At Totally Spain we’ve been living and working in the North of Spain since the year 2000, and always encourage our clients to visit this part of the country out of season when it’s so much easier to get around once the summer visitors have gone home. Here are just some of the things we enjoy doing here in Cantabria every Autumn.
Cantabria in the Fall
If you say Cantabria in Autumn to anybody from the region, the words conjure up images of harvest time, empty beaches, leaves turning colour and long walks in the countryside collecting seasonal fruit. It’s a time when those of us who live here get out and really explore the region. And because those who flock here from the larger cities in July and August are back home, you can get some great deals in the region’s wonderful country inns and charming hotels. And you can still have a few swims in the sea especially when the Southern wind blows and brings uncanny temperatures to the shores. Here are activities we like to do in Cantabria in the Autumn that we can include in your custom tour of Cantabria:-
1 Visit the Sequoia Forest
This National monument dates from the 1940s when 800 redwoods were planted for their fast growth yet were never cut as had been planned. Today, many of the trees soar up to 36m in height. It’s not a long walk but it is a unique one. You’ll find the forest near Cabezon de la Sal. Combine it with a visit to nearby Santillana or Comillas which are a few minutes drive from here.
2 Take in a Winery to See the Harvest
You already know how fond we are of the Costa de Cantabria wineries. Autumn is a very busy time for them and when the grapes have been harvested we love to visit Bodegas Vidular to see how the harvest has been. The winery is operating full tilt and it’s one of the most interesting times to pop in. The scenery as you drive up to their winery is truly spectacular – have the camera at the ready – it’s one of the most charming drives in the area. If you’d rather have your hands free to enjoy it, the winery organises collections and drop-offs which makes the tasting that little bit more interesting also. If you’re travelling with a group, pre-book lunch and enjoy the views (for that little bit longer) as well as the wines. You can see our blogpost of our wine tasting and lunch here.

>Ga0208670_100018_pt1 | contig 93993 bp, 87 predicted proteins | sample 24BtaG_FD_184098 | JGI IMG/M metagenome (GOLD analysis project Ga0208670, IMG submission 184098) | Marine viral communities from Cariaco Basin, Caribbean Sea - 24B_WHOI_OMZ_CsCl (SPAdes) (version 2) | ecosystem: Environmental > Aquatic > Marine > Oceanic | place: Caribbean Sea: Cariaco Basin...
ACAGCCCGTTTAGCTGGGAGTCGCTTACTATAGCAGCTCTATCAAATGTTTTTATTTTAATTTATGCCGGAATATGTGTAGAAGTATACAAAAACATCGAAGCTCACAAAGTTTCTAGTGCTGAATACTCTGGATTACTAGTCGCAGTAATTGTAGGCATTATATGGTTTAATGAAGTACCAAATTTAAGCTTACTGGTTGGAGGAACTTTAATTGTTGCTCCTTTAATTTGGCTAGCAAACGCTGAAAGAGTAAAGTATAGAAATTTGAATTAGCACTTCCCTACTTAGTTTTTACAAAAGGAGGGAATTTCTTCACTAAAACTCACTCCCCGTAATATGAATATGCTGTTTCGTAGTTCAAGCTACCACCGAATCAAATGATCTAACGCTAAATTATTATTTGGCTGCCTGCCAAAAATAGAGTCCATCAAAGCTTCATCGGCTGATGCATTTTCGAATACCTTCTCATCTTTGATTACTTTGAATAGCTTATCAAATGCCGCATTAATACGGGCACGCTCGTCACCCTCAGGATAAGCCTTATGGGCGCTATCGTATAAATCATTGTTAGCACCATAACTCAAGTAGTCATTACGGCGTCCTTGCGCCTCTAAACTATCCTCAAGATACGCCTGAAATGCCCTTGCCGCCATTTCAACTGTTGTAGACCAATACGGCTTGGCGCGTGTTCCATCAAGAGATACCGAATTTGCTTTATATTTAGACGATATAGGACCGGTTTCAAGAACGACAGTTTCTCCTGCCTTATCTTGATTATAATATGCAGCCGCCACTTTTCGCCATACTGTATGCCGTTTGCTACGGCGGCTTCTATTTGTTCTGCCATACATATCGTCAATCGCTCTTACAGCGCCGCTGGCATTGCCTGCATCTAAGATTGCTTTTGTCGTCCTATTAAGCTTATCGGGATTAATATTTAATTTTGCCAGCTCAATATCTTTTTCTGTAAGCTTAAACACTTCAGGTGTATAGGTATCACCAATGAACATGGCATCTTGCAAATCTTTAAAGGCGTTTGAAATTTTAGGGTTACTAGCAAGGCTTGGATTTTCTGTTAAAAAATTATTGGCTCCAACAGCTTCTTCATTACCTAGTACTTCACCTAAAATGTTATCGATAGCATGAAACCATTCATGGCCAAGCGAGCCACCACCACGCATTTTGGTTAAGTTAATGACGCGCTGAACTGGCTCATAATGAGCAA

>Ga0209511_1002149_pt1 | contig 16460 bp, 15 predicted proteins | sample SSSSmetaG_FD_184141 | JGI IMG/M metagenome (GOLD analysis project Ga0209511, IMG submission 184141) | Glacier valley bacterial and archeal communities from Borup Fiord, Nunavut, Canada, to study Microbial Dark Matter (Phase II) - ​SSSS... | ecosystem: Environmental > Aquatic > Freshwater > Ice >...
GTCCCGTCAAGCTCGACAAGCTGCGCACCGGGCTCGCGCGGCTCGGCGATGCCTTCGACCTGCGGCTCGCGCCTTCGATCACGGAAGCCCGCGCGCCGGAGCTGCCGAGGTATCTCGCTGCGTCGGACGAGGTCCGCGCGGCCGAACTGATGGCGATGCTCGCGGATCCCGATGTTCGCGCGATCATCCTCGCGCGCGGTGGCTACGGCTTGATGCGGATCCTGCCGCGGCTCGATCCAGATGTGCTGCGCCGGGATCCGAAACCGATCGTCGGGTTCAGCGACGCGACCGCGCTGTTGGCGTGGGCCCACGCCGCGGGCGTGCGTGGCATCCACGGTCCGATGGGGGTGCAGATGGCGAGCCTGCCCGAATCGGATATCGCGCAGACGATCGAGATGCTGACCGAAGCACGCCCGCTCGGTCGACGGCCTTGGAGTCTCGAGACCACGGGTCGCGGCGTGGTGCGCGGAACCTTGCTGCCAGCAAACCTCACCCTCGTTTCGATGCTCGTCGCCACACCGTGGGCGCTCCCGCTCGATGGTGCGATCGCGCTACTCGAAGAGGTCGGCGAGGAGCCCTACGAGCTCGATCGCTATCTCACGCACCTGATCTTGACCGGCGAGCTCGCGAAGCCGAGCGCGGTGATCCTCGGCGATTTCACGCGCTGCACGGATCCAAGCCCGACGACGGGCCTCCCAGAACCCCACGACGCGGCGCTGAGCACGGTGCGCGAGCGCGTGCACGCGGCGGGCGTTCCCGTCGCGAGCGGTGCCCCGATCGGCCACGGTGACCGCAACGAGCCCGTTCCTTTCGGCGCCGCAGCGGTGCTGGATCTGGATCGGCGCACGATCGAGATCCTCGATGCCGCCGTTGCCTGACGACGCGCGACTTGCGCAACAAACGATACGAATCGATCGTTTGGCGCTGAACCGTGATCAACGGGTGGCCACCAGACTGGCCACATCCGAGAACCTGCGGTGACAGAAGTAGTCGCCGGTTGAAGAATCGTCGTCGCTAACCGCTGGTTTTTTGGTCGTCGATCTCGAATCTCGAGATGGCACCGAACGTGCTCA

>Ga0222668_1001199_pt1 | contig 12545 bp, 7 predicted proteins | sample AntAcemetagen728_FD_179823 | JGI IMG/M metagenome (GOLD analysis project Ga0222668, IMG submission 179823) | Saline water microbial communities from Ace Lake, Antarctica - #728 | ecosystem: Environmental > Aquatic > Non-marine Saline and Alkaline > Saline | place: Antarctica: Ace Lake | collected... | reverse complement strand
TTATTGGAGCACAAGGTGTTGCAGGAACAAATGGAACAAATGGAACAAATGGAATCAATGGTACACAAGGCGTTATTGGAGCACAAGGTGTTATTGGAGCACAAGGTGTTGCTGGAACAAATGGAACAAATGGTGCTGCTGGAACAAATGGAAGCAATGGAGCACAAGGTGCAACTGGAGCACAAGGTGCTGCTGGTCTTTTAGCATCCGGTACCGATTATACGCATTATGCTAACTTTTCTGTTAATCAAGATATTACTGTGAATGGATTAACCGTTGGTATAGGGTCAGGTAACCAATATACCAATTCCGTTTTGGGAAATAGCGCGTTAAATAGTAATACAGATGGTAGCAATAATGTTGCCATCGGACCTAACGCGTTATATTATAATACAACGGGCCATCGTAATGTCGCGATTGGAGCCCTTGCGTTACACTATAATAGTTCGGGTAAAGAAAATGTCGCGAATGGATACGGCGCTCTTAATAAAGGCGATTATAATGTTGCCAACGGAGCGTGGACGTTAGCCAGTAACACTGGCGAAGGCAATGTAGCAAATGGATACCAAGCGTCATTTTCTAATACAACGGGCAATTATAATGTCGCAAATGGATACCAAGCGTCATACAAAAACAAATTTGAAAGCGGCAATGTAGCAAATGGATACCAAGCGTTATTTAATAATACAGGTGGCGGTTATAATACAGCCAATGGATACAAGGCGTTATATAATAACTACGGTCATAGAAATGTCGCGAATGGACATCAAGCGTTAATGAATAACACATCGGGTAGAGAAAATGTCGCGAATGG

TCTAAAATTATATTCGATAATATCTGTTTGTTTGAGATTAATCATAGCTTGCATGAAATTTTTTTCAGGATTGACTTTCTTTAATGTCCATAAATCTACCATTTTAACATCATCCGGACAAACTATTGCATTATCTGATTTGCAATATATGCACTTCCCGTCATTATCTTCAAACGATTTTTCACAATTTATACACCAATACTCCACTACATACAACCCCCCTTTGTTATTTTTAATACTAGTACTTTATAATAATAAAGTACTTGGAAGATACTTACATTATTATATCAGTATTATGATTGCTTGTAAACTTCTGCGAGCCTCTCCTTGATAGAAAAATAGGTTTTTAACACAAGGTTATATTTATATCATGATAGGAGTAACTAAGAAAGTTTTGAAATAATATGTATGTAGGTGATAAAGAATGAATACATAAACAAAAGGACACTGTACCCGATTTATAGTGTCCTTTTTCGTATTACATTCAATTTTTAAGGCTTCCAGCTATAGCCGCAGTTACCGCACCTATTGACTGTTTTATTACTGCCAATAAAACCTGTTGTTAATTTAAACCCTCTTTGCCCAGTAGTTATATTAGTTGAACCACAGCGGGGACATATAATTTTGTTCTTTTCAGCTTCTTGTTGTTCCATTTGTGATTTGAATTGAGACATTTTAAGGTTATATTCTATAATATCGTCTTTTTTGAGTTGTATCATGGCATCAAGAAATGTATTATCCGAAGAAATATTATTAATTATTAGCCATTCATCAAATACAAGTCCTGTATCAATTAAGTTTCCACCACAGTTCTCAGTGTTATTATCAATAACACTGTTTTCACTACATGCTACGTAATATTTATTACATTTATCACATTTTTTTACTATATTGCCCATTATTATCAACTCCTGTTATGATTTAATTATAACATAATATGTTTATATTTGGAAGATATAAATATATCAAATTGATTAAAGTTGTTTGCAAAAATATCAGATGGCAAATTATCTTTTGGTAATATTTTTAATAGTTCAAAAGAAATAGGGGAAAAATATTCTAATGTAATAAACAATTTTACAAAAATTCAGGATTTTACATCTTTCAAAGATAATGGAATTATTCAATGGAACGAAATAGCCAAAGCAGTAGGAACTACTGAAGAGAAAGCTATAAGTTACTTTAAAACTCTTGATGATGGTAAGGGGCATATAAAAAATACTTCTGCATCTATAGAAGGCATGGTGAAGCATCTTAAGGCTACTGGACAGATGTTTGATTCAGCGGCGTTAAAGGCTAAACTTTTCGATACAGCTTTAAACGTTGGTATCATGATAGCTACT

3 Collect Wild Berries Near the Shepherds Huts
Everybody has their own favourite place to pick their blackberries. Because we love spending time in Lierganes we often head out for an afternoon walk first above San Roque de Riomiera and collect our baskets or jam jars full of fruit deliciousness – then comes back down to Lierganes for its famous chocolate and churros. Head home and its time to start planning recipes. It’s probably pancakes with berries, blackberry crumble and whatever else gets us inspired.
4 Witness the Buck Fighting in the Saja-Nansa